Journal of Humanitarian Affairs
Dispelling Misconceptions about Sexual Violence against Men and Boys in Conflict and Displacement
Heleen Touquet, Sarah Chynoweth, Sarah Martin, Chen Reis, Henri Myrttinen, Philipp Schulz, Lewis Turner, and David Duriesmith

and differentiation with which it intersects and which shape survivors’ lives, including considering how race, age, ethnicity, class, religion, location, sexuality and disability intersect with one another and shape sexual victimisation. These factors are not fixed variables and demand contextual knowledge. Survivors’ views and insights must be central to understanding how to respond to their needs. The contextual nature of survivors’ experiences and needs may require

Journal of Humanitarian Affairs
Margaret Brazier and Emma Cave

euthanasia and to uphold the sanctity of life. All other major religions across the world similarly pronounce on matters of medical ethics. 1 In the UK, in considering the impact of faith on medical ethics and practice greater attention needs to be paid to traditions other than Christianity. 2 The Hippocratic Oath makes interesting reading. Its first premise is that the doctor owes loyalty to his teachers and his brethren. Obligations to exercise skill for the benefit of patients’ health come second. Abortion, direct euthanasia and abetting suicide are prohibited

in Medicine, patients and the law (sixth edition)
Author: Sara De Vido

The book explores the relationship between violence against women on one hand, and the rights to health and reproductive health on the other. It argues that violation of the right to health is a consequence of violence, and that (state) health policies might be a cause of – or create the conditions for – violence against women. It significantly contributes to feminist and international human rights legal scholarship by conceptualising a new ground-breaking idea, violence against women’s health (VAWH), using the Hippocratic paradigm as the backbone of the analysis. The two dimensions of violence at the core of the book – the horizontal, ‘interpersonal’ dimension and the vertical ‘state policies’ dimension – are investigated through around 70 decisions of domestic, regional and international judicial or quasi-judicial bodies (the anamnesis). The concept of VAWH, drawn from the anamnesis, enriches the traditional concept of violence against women with a human rights-based approach to autonomy and a reflection on the pervasiveness of patterns of discrimination (diagnosis). VAWH as theorised in the book allows the reconceptualisation of states’ obligations in an innovative way, by identifying for both dimensions obligations of result, due diligence obligations, and obligations to progressively take steps (treatment). The book eventually asks whether it is not international law itself that is the ultimate cause of VAWH (prognosis).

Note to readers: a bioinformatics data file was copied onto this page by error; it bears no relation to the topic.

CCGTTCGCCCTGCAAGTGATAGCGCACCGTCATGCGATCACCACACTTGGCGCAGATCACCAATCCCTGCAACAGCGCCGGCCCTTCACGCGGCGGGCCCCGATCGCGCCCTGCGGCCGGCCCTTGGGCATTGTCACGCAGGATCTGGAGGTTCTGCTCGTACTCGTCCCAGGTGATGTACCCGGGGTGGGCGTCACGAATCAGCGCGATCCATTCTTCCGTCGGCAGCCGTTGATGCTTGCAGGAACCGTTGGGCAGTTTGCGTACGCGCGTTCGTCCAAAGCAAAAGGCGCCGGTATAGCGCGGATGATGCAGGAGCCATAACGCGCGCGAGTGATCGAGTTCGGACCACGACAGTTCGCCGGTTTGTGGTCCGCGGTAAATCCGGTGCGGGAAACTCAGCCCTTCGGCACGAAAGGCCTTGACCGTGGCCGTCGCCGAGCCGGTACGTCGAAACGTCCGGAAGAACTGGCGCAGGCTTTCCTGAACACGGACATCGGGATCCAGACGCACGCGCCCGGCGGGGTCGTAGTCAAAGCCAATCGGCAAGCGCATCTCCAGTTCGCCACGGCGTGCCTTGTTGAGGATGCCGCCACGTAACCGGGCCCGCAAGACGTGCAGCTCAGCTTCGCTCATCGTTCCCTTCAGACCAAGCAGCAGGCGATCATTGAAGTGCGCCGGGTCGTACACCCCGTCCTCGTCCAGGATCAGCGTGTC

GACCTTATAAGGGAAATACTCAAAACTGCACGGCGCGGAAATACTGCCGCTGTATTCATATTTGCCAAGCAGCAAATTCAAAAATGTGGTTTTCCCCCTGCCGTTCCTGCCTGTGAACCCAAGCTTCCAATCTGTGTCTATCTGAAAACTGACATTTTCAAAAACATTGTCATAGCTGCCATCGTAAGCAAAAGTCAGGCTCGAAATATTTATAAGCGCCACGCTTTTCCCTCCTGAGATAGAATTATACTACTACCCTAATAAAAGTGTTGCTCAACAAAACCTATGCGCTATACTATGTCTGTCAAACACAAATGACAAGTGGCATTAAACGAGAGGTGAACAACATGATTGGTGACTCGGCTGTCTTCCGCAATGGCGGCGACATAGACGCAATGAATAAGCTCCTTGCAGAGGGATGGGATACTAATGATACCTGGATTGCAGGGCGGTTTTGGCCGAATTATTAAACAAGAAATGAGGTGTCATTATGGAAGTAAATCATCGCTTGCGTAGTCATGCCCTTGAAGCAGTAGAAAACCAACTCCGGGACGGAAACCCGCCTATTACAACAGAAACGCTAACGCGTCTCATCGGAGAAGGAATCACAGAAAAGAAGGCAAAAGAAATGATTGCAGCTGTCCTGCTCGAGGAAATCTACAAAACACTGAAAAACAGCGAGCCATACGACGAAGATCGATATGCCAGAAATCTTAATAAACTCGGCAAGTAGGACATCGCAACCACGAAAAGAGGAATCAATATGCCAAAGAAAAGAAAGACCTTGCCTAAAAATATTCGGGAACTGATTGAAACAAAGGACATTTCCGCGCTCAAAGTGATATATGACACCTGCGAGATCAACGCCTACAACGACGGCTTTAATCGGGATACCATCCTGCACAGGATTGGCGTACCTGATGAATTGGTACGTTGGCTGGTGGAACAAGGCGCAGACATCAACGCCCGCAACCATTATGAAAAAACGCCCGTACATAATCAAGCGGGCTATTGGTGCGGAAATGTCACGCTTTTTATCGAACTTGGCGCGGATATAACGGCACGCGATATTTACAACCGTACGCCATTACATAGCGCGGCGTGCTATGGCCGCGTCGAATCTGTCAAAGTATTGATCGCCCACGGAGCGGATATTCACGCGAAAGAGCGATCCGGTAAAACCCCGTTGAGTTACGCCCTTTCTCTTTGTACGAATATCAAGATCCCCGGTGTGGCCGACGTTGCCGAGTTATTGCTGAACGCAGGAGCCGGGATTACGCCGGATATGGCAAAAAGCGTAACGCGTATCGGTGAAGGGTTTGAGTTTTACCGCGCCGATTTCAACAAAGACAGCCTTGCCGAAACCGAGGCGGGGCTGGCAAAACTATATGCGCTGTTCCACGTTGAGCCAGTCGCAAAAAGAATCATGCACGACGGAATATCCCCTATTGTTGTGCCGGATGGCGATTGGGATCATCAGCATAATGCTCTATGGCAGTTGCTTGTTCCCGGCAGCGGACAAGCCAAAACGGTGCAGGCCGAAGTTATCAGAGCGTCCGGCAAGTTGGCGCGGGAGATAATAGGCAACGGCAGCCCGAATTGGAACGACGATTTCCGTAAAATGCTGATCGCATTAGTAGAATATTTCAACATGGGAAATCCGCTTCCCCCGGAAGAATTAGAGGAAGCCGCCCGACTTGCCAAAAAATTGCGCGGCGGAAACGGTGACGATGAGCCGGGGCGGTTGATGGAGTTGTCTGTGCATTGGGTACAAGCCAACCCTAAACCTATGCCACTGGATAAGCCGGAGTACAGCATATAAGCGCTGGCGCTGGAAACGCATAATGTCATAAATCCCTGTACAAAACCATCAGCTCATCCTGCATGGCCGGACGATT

Laura Cahillane

adhesion to traditional Gaelic social principles, the greater will be the beauty, security and nobility of the restored Gaelic State.13 De Blacam, like Connolly, believed in an independent, democratic, Catholic, socialist state. Unlike the Bolsheviks, Connolly and his supporters believed it was possible to reconcile religion and socialism. There are echoes of socialism in the writings of others at this time also. Collins wrote that ‘The growing wealth of Ireland, will we hope, be diffused through all our people, all sharing in the growing prosperity, each receiving

in Drafting the Irish Free State Constitution